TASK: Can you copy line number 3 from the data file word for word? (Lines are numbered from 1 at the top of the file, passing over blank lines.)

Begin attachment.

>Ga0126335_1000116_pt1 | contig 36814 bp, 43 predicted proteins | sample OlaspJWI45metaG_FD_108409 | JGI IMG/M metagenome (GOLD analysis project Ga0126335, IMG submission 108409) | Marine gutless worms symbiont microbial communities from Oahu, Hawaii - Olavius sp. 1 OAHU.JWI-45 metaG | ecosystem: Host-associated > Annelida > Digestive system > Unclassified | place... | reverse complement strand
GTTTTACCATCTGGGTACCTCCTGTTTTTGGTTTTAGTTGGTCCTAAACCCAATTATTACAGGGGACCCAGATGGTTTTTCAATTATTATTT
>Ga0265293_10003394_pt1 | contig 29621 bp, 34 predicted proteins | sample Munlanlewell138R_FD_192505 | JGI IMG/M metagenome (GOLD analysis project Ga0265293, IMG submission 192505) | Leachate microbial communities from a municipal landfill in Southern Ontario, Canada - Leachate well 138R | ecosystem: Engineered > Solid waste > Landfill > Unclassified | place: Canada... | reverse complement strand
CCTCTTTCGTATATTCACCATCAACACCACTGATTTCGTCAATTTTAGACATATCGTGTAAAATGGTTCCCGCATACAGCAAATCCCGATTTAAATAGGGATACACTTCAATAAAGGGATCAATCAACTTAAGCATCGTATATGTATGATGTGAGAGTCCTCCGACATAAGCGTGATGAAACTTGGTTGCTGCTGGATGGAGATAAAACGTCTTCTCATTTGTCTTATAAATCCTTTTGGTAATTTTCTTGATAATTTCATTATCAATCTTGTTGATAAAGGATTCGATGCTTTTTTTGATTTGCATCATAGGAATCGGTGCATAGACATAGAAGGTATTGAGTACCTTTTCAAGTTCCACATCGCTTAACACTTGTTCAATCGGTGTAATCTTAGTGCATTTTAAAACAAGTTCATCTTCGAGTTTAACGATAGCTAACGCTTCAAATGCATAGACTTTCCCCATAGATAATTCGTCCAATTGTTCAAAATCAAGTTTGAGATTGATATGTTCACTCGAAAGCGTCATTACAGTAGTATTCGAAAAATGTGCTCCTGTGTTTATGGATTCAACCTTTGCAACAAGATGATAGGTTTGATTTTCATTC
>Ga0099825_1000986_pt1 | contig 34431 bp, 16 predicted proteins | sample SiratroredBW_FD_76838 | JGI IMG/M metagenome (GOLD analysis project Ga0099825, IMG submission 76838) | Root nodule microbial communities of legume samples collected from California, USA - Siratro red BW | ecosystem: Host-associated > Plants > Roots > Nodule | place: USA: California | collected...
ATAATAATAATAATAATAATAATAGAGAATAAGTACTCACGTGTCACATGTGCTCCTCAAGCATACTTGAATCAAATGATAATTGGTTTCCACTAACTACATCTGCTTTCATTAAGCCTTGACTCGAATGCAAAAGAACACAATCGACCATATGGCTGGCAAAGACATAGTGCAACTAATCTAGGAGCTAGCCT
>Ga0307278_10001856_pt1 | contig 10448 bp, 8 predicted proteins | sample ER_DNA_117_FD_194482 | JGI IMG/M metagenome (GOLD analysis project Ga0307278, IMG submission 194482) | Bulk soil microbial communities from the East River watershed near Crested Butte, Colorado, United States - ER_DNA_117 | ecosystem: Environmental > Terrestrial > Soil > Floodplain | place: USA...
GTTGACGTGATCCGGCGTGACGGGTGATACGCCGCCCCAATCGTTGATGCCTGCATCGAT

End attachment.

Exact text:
>Ga0265293_10003394_pt1 | contig 29621 bp, 34 predicted proteins | sample Munlanlewell138R_FD_192505 | JGI IMG/M metagenome (GOLD analysis project Ga0265293, IMG submission 192505) | Leachate microbial communities from a municipal landfill in Southern Ontario, Canada - Leachate well 138R | ecosystem: Engineered > Solid waste > Landfill > Unclassified | place: Canada... | reverse complement strand